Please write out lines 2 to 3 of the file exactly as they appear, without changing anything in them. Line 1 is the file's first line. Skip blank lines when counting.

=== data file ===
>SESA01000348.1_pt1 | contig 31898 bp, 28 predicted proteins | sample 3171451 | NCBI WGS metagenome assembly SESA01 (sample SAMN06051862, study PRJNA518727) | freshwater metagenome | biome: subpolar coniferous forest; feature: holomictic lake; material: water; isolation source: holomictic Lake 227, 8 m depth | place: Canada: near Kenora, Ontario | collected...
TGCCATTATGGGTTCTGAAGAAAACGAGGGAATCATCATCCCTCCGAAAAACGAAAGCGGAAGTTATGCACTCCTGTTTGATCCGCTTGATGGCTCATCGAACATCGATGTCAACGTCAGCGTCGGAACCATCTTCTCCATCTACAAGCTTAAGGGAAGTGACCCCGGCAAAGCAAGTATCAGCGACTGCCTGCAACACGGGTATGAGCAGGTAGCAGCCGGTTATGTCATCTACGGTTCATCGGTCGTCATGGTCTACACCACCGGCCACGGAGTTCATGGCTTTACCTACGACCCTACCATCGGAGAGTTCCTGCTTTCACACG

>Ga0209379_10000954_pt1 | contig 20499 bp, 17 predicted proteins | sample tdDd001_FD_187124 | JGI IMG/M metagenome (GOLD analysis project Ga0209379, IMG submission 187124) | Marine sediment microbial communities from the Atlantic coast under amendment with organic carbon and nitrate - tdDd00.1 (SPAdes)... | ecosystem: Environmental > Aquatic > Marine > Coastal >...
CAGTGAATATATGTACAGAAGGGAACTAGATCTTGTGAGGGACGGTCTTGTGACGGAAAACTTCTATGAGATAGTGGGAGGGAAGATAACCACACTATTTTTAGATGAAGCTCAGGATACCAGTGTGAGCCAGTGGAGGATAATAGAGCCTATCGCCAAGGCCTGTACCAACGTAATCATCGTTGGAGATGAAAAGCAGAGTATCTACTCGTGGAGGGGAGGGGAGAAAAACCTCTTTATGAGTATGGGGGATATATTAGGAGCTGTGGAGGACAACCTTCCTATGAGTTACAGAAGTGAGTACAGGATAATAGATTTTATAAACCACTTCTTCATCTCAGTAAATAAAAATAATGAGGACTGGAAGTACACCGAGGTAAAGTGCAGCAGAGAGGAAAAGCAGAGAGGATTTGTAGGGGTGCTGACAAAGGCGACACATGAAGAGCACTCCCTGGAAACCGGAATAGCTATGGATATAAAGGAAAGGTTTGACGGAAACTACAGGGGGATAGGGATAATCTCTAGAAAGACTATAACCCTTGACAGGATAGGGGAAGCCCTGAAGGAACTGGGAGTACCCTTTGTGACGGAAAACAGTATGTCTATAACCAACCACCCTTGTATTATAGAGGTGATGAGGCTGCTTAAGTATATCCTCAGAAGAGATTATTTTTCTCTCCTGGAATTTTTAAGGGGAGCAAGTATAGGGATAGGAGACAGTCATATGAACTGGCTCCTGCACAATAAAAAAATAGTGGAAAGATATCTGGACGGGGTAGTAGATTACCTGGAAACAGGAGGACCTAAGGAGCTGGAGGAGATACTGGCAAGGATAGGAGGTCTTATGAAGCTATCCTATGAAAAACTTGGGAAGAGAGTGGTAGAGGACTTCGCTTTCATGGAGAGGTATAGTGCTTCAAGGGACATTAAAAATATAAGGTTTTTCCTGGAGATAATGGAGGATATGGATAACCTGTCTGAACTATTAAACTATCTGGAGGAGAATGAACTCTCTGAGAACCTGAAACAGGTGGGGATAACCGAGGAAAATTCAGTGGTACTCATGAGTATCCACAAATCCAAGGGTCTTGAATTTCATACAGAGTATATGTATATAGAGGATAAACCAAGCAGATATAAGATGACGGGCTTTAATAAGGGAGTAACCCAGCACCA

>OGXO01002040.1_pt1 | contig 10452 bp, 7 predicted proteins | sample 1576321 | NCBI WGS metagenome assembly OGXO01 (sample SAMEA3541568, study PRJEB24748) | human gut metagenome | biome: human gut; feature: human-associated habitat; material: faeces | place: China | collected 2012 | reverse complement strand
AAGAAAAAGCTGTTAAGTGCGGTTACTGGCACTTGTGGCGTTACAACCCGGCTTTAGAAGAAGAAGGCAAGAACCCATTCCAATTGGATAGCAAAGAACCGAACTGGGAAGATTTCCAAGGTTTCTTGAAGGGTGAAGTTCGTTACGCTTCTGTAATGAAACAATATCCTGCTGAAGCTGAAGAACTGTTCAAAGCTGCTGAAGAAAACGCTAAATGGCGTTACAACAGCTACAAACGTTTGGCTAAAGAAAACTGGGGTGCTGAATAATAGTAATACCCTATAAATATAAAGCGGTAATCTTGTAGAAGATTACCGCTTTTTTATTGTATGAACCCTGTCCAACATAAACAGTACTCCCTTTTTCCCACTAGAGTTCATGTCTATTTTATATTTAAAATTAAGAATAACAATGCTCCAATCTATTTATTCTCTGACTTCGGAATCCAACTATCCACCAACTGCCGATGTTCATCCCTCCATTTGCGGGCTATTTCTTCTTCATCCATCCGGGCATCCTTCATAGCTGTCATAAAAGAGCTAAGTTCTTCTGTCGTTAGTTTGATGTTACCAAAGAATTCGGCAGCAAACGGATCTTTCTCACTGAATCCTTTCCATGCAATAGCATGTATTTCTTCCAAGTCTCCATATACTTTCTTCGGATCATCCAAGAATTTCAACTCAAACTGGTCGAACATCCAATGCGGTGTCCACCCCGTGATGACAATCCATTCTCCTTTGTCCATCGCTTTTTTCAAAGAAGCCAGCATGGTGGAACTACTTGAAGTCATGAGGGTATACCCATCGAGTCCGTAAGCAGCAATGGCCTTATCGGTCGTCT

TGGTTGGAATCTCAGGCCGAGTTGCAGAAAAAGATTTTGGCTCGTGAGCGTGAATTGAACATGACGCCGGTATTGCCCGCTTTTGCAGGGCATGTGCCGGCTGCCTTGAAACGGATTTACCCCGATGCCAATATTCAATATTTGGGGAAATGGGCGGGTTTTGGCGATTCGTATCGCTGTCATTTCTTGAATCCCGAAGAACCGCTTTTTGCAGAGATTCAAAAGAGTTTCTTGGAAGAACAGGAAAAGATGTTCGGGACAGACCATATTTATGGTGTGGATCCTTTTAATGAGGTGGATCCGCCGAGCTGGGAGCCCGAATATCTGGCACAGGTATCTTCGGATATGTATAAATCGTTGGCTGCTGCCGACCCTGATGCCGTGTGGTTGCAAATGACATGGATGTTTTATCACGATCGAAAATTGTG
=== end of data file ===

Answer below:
TGCCATTATGGGTTCTGAAGAAAACGAGGGAATCATCATCCCTCCGAAAAACGAAAGCGGAAGTTATGCACTCCTGTTTGATCCGCTTGATGGCTCATCGAACATCGATGTCAACGTCAGCGTCGGAACCATCTTCTCCATCTACAAGCTTAAGGGAAGTGACCCCGGCAAAGCAAGTATCAGCGACTGCCTGCAACACGGGTATGAGCAGGTAGCAGCCGGTTATGTCATCTACGGTTCATCGGTCGTCATGGTCTACACCACCGGCCACGGAGTTCATGGCTTTACCTACGACCCTACCATCGGAGAGTTCCTGCTTTCACACG

>Ga0209379_10000954_pt1 | contig 20499 bp, 17 predicted proteins | sample tdDd001_FD_187124 | JGI IMG/M metagenome (GOLD analysis project Ga0209379, IMG submission 187124) | Marine sediment microbial communities from the Atlantic coast under amendment with organic carbon and nitrate - tdDd00.1 (SPAdes)... | ecosystem: Environmental > Aquatic > Marine > Coastal >...